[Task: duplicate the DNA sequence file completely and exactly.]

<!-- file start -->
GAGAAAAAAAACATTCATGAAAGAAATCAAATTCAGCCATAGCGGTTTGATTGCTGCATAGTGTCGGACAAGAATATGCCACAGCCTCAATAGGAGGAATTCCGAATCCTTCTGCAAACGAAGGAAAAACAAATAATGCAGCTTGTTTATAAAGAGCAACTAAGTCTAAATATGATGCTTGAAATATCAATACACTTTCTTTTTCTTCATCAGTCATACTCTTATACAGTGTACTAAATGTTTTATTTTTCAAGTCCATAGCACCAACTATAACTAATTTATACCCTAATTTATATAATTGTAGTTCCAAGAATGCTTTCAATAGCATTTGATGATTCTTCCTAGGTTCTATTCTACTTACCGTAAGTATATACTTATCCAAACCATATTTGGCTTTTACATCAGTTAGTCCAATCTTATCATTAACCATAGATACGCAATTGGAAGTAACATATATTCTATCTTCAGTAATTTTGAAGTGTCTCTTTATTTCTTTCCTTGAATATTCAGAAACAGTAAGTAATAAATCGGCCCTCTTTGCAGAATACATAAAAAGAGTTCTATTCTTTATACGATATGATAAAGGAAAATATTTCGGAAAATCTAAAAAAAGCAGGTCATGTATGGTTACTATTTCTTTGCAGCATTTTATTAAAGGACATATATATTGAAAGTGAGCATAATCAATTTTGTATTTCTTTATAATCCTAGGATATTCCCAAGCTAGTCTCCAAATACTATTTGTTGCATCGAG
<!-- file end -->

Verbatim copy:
GAGAAAAAAAACATTCATGAAAGAAATCAAATTCAGCCATAGCGGTTTGATTGCTGCATAGTGTCGGACAAGAATATGCCACAGCCTCAATAGGAGGAATTCCGAATCCTTCTGCAAACGAAGGAAAAACAAATAATGCAGCTTGTTTATAAAGAGCAACTAAGTCTAAATATGATGCTTGAAATATCAATACACTTTCTTTTTCTTCATCAGTCATACTCTTATACAGTGTACTAAATGTTTTATTTTTCAAGTCCATAGCACCAACTATAACTAATTTATACCCTAATTTATATAATTGTAGTTCCAAGAATGCTTTCAATAGCATTTGATGATTCTTCCTAGGTTCTATTCTACTTACCGTAAGTATATACTTATCCAAACCATATTTGGCTTTTACATCAGTTAGTCCAATCTTATCATTAACCATAGATACGCAATTGGAAGTAACATATATTCTATCTTCAGTAATTTTGAAGTGTCTCTTTATTTCTTTCCTTGAATATTCAGAAACAGTAAGTAATAAATCGGCCCTCTTTGCAGAATACATAAAAAGAGTTCTATTCTTTATACGATATGATAAAGGAAAATATTTCGGAAAATCTAAAAAAAGCAGGTCATGTATGGTTACTATTTCTTTGCAGCATTTTATTAAAGGACATATATATTGAAAGTGAGCATAATCAATTTTGTATTTCTTTATAATCCTAGGATATTCCCAAGCTAGTCTCCAAATACTATTTGTTGCATCGAG